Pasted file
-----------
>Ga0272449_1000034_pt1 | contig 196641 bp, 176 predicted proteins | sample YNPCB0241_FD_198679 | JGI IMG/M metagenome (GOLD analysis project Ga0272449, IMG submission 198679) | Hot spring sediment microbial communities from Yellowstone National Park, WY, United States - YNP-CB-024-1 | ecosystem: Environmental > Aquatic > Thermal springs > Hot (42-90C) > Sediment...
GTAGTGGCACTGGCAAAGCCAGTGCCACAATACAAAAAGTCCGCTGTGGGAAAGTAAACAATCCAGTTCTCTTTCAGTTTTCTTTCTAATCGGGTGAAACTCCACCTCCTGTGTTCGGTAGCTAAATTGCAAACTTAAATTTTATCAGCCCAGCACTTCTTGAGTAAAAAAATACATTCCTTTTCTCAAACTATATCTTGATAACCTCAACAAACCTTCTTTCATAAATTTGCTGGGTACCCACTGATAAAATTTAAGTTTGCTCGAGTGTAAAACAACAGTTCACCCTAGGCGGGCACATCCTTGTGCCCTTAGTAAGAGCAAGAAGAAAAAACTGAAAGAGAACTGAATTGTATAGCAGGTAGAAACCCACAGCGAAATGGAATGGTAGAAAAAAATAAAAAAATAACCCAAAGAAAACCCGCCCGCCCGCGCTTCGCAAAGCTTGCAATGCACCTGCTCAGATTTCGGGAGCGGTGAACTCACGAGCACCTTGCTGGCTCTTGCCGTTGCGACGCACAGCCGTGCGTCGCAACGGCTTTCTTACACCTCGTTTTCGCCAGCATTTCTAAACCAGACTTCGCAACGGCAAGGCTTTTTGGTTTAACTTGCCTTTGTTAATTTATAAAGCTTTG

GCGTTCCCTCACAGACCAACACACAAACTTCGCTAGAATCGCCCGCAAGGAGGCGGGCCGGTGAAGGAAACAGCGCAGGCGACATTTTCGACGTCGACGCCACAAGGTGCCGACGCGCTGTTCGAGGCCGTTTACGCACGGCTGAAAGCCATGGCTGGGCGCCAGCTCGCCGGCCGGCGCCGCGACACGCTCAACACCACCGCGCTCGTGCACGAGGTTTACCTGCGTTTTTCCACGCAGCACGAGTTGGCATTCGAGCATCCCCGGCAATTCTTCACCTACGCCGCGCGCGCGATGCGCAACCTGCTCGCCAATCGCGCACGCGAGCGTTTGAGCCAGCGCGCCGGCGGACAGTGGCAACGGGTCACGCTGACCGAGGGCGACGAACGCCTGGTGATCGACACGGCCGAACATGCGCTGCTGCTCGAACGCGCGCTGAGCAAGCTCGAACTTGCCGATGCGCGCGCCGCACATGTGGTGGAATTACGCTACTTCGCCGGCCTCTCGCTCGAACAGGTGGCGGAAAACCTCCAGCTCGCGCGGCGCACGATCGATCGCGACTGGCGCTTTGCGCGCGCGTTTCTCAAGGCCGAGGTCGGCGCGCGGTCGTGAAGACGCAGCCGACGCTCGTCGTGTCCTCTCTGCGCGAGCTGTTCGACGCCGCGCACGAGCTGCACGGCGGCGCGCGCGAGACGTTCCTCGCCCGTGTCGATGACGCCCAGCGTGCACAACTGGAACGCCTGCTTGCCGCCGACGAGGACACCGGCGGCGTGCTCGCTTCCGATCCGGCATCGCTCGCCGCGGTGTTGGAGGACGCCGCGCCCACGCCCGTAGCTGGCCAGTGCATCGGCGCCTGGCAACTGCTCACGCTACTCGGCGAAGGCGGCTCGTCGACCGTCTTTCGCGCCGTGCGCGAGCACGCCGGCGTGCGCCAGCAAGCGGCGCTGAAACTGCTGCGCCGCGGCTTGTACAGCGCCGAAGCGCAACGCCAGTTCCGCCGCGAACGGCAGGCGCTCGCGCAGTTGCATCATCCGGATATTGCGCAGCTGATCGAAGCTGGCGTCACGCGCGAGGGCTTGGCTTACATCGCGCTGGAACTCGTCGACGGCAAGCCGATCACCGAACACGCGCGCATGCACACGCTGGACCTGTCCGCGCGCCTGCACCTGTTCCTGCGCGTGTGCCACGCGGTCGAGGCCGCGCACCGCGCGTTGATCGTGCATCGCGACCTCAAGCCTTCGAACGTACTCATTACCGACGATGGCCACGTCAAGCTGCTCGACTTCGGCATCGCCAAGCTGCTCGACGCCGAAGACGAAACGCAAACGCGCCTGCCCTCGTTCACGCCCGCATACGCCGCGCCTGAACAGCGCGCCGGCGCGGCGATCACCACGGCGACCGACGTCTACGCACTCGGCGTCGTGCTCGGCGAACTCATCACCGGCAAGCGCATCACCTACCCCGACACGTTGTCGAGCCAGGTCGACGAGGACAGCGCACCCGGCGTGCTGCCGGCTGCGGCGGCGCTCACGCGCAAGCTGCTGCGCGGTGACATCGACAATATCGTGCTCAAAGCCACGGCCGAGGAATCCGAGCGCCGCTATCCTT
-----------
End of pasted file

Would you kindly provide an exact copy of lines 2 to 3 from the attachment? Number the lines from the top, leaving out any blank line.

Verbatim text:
GTAGTGGCACTGGCAAAGCCAGTGCCACAATACAAAAAGTCCGCTGTGGGAAAGTAAACAATCCAGTTCTCTTTCAGTTTTCTTTCTAATCGGGTGAAACTCCACCTCCTGTGTTCGGTAGCTAAATTGCAAACTTAAATTTTATCAGCCCAGCACTTCTTGAGTAAAAAAATACATTCCTTTTCTCAAACTATATCTTGATAACCTCAACAAACCTTCTTTCATAAATTTGCTGGGTACCCACTGATAAAATTTAAGTTTGCTCGAGTGTAAAACAACAGTTCACCCTAGGCGGGCACATCCTTGTGCCCTTAGTAAGAGCAAGAAGAAAAAACTGAAAGAGAACTGAATTGTATAGCAGGTAGAAACCCACAGCGAAATGGAATGGTAGAAAAAAATAAAAAAATAACCCAAAGAAAACCCGCCCGCCCGCGCTTCGCAAAGCTTGCAATGCACCTGCTCAGATTTCGGGAGCGGTGAACTCACGAGCACCTTGCTGGCTCTTGCCGTTGCGACGCACAGCCGTGCGTCGCAACGGCTTTCTTACACCTCGTTTTCGCCAGCATTTCTAAACCAGACTTCGCAACGGCAAGGCTTTTTGGTTTAACTTGCCTTTGTTAATTTATAAAGCTTTG

GCGTTCCCTCACAGACCAACACACAAACTTCGCTAGAATCGCCCGCAAGGAGGCGGGCCGGTGAAGGAAACAGCGCAGGCGACATTTTCGACGTCGACGCCACAAGGTGCCGACGCGCTGTTCGAGGCCGTTTACGCACGGCTGAAAGCCATGGCTGGGCGCCAGCTCGCCGGCCGGCGCCGCGACACGCTCAACACCACCGCGCTCGTGCACGAGGTTTACCTGCGTTTTTCCACGCAGCACGAGTTGGCATTCGAGCATCCCCGGCAATTCTTCACCTACGCCGCGCGCGCGATGCGCAACCTGCTCGCCAATCGCGCACGCGAGCGTTTGAGCCAGCGCGCCGGCGGACAGTGGCAACGGGTCACGCTGACCGAGGGCGACGAACGCCTGGTGATCGACACGGCCGAACATGCGCTGCTGCTCGAACGCGCGCTGAGCAAGCTCGAACTTGCCGATGCGCGCGCCGCACATGTGGTGGAATTACGCTACTTCGCCGGCCTCTCGCTCGAACAGGTGGCGGAAAACCTCCAGCTCGCGCGGCGCACGATCGATCGCGACTGGCGCTTTGCGCGCGCGTTTCTCAAGGCCGAGGTCGGCGCGCGGTCGTGAAGACGCAGCCGACGCTCGTCGTGTCCTCTCTGCGCGAGCTGTTCGACGCCGCGCACGAGCTGCACGGCGGCGCGCGCGAGACGTTCCTCGCCCGTGTCGATGACGCCCAGCGTGCACAACTGGAACGCCTGCTTGCCGCCGACGAGGACACCGGCGGCGTGCTCGCTTCCGATCCGGCATCGCTCGCCGCGGTGTTGGAGGACGCCGCGCCCACGCCCGTAGCTGGCCAGTGCATCGGCGCCTGGCAACTGCTCACGCTACTCGGCGAAGGCGGCTCGTCGACCGTCTTTCGCGCCGTGCGCGAGCACGCCGGCGTGCGCCAGCAAGCGGCGCTGAAACTGCTGCGCCGCGGCTTGTACAGCGCCGAAGCGCAACGCCAGTTCCGCCGCGAACGGCAGGCGCTCGCGCAGTTGCATCATCCGGATATTGCGCAGCTGATCGAAGCTGGCGTCACGCGCGAGGGCTTGGCTTACATCGCGCTGGAACTCGTCGACGGCAAGCCGATCACCGAACACGCGCGCATGCACACGCTGGACCTGTCCGCGCGCCTGCACCTGTTCCTGCGCGTGTGCCACGCGGTCGAGGCCGCGCACCGCGCGTTGATCGTGCATCGCGACCTCAAGCCTTCGAACGTACTCATTACCGACGATGGCCACGTCAAGCTGCTCGACTTCGGCATCGCCAAGCTGCTCGACGCCGAAGACGAAACGCAAACGCGCCTGCCCTCGTTCACGCCCGCATACGCCGCGCCTGAACAGCGCGCCGGCGCGGCGATCACCACGGCGACCGACGTCTACGCACTCGGCGTCGTGCTCGGCGAACTCATCACCGGCAAGCGCATCACCTACCCCGACACGTTGTCGAGCCAGGTCGACGAGGACAGCGCACCCGGCGTGCTGCCGGCTGCGGCGGCGCTCACGCGCAAGCTGCTGCGCGGTGACATCGACAATATCGTGCTCAAAGCCACGGCCGAGGAATCCGAGCGCCGCTATCCTT